I'd like to monitor bandwidth usage of my Linux servers, but there's a catch: traffic between my two servers is not counted against me, only traffic to the internet at large. However, my servers have only a single network interface, and pretty much everything I've tried measures on a per-interface basis. Does anyone know of a tool that can generate bandwidth graphs, while not counting traffic to/from certain IP ranges?

Bonus points if it generates RRD files (I can already graph them easily) and double bonus points if it works with collectd (either configuration of the standard collectd, or a plugin to it).


Assuming you have no access to an upstream router or switch that provides the same view of this data that your ISP sees, you can use iptables accounting to on each host to count bytes/packets destined for anything other than your other IP address (or IP range), and then poke this into an RRD yourself.


As an example, you could use some rules like these ones in iptables to create the accounting:

iptables -N ACCOUNT_IN
iptables -N ACCOUNT_OUT
iptables -I INPUT -j ACCOUNT_IN

iptables -I ACCOUNT_IN -s !
iptables -I ACCOUNT_OUT -d !

This creates two new chains, ACCOUNT_IN and ACCOUNT_OUT. I then insert jumps to these at top of the INPUT and OUTPUT chains. Inside each chain, I add a rule with no jump target to match on remote addresses - for input, anything that doesn't have an address on my local /24 as source; for output, anything that doesn't have an address on my local /24 as destination. Packets then return from this chain back into your normal INPUT/OUTPUT chains, as there is no jump rule.

To check the accounting data:

# iptables -L ACCOUNT_IN -n -v
Chain ACCOUNT_IN (1 references)
 pkts bytes target     prot opt in     out     source               destination         
    5  2138            all  --  *      *      ! 

# iptables -L ACCOUNT_OUT -n -v 
Chain ACCOUNT_OUT (1 references)
 pkts bytes target     prot opt in     out     source               destination         
   15  2846            all  --  *      *           !    

From there you can pull out those pkt/byte counts and pass to rrdupdate (I assume that you're OK with passing data into an rrd, as you've said you're ok with pulling data out of an rrd. If not, that question has probably already been asked here).

If you want to zero the counters each time you read them, pass the -Z command (zero counter) to zero the byte counters.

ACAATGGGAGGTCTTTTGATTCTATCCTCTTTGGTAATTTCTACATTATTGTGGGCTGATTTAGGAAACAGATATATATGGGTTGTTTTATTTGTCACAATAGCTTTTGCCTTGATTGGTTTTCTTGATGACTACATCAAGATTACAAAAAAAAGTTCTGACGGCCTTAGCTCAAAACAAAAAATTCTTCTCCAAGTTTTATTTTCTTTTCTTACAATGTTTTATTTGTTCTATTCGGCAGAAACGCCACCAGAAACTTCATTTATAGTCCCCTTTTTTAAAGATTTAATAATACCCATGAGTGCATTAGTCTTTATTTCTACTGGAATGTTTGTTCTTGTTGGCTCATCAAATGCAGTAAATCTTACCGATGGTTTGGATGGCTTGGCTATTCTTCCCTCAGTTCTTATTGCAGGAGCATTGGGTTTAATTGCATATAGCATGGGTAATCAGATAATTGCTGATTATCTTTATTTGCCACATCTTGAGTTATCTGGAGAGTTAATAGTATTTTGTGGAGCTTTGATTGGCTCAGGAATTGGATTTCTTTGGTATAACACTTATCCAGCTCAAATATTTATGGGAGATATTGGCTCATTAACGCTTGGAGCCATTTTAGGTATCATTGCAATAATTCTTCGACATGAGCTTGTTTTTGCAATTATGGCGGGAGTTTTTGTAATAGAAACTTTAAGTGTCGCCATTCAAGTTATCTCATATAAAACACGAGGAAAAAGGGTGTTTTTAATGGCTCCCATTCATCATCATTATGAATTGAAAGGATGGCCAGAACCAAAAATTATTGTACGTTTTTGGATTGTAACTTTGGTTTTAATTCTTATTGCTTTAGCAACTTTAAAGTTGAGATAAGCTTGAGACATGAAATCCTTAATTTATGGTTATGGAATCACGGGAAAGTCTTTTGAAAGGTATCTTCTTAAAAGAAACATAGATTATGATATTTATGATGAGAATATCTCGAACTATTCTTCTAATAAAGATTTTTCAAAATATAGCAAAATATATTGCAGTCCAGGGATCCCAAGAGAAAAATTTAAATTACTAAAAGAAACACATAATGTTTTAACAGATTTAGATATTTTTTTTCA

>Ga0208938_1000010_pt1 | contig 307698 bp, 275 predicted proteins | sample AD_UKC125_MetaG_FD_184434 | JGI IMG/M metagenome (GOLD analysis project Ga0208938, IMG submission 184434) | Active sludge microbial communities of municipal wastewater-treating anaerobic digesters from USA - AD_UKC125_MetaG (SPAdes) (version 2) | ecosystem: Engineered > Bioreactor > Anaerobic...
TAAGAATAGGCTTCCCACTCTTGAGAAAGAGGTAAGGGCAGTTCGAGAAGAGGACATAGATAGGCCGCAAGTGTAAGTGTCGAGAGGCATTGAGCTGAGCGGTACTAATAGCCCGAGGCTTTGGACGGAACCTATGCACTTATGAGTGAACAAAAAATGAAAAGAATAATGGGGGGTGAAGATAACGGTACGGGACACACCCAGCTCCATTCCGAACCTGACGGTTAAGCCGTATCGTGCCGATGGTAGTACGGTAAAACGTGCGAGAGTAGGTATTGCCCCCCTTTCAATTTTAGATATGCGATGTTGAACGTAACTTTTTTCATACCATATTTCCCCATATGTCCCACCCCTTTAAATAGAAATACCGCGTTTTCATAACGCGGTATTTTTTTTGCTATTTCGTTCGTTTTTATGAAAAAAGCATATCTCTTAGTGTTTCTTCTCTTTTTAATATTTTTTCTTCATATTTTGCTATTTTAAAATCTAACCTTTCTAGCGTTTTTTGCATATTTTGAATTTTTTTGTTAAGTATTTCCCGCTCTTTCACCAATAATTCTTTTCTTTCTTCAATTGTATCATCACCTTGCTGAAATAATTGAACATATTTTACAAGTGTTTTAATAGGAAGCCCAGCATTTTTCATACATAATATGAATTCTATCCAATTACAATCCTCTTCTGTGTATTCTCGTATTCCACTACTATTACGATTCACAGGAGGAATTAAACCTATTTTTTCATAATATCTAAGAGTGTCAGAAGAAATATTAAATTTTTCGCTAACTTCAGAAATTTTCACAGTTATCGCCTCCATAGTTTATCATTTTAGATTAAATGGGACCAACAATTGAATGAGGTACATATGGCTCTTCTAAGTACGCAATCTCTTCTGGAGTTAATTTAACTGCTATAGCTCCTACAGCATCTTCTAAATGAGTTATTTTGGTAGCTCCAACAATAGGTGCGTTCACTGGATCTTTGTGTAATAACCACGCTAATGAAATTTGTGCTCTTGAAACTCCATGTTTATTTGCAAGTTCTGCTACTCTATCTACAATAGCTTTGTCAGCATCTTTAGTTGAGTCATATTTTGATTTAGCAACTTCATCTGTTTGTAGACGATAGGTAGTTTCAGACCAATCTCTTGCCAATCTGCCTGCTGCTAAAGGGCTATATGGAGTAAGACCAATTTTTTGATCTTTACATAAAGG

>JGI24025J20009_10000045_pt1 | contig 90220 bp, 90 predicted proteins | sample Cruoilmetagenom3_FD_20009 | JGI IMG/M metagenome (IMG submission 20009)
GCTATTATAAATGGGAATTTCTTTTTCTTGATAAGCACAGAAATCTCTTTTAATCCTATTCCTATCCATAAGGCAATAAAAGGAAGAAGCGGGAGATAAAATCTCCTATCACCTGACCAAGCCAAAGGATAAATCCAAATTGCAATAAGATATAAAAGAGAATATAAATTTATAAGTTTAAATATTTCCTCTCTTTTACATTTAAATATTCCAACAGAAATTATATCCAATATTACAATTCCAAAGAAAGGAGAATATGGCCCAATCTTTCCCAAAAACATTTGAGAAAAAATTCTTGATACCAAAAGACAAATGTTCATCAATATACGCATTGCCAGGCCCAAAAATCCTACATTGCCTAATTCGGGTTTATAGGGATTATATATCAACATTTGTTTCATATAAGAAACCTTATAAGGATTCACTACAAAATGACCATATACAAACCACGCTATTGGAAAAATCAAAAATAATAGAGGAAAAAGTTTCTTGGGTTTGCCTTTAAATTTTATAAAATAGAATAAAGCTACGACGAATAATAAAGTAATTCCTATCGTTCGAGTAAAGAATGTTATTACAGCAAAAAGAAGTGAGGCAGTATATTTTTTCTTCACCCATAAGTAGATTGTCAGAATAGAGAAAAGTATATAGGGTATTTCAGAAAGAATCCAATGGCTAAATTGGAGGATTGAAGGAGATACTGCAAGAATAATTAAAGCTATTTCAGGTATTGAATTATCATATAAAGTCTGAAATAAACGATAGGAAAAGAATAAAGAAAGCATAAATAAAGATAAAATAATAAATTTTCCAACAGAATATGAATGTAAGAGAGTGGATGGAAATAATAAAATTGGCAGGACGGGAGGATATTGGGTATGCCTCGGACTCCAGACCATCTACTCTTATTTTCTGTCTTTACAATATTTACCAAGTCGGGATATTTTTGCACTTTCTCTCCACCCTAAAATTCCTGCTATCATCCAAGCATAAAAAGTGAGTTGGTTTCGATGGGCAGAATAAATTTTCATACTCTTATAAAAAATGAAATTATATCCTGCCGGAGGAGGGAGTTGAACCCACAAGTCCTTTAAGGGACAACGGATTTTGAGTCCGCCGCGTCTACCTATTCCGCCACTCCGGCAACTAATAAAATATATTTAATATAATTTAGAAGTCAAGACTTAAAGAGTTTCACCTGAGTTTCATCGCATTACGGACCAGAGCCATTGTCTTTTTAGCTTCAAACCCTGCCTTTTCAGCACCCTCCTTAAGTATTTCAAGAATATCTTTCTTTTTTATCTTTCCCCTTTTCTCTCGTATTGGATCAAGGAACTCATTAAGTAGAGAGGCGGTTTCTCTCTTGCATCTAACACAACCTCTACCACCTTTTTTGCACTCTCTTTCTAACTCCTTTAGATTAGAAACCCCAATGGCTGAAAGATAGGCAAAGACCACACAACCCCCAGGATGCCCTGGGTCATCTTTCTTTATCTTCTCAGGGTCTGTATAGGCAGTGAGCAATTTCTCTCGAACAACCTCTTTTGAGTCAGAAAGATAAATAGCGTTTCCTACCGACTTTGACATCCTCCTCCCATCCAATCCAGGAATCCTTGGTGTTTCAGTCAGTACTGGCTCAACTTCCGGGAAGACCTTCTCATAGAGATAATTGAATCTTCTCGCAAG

If any of your hosts are routers, you'll need to do accounting on the FORWARD chain as well - you can probably just insert a jump to both ACCOUNT_IN and ACCOUNT_OUT from the top of the FORWARD chain and it'll do the right thing, but I haven't thought about that enough to be 100% sure it'll work

  • Can you give me some more info on using iptables accounting? Maybe an example or pointer to a tutorial or something? thanks. – davr Feb 16 '11 at 4:02
  • How can I use this for more than one subnet, so I don't want to count traffic to and Do I need an ACCOUNT_IN and ACCOUNT_OUT table per source/destination subnet? – jwbensley Apr 10 '12 at 15:01
  • If your subnets are on different physical interfaces, you can match on that as well. EG, if eth0 is, eth1 is, and eth2 is your external interface: iptables -I ACCOUNT_IN -s ! -i eth0 ; iptables -I ACCOUNT_OUT -d ! -i eth0 – Daniel Lawson Apr 11 '12 at 1:34
  • -d ! didn't work for me, but ! -d did. Likewise for -s. Version difference, typo, something else? – Izkata Nov 29 '16 at 0:04
  • Possible bug? I've been toying with this, and I think these numbers include the loopback interface for anything connecting to localhost. I tried adding another rule for, but rules aren't filters, are they? The bytes count is just the match for that one rule, independent of the others in that chain. – Izkata Dec 1 '16 at 8:34

You should be able to do this through IPTables. However, I really doubt you are going to find any prewritten software that can do this. http://wiki.openvz.org/Traffic_accounting_with_iptables would be a good start for doing this via IPTables.

I'm guessing you don't have access to the switch you are hosted on, which makes most of the other suggestions so far useless.


You can use bandwithd. It allows you to pass a pcap filter, so you can exclude traffic between your servers.


I would pull this off using a switch that supports Netflow. Netflow tools aren't always free, but this should do what you're looking for.

  • These are dedicated servers, not colo, so I can't install my own hardware. – davr Feb 16 '11 at 4:00

Sounds like you want something like ntop. There are lots of other tools out there, but this is probably the quickest to getting what you want. It can collect off the wire and report on that, or use other inputs like Netflow and sFlow.

  • Will ntop allow me to filter out traffic to/from certain IP ranges? – davr Feb 16 '11 at 4:01
  • yes it will. On your switch do a port mirror just for the internet ports then you do not even have to do a filter. – pablo Feb 16 '11 at 11:14
  • certainly you can do that – Jed Daniels Feb 16 '11 at 15:58
  • I don't have access to the switch itself, can't make any changes to it. – davr Feb 16 '11 at 23:08
  • You can run ntop on a host or in a vm on that host. – Jed Daniels Feb 17 '11 at 4:50

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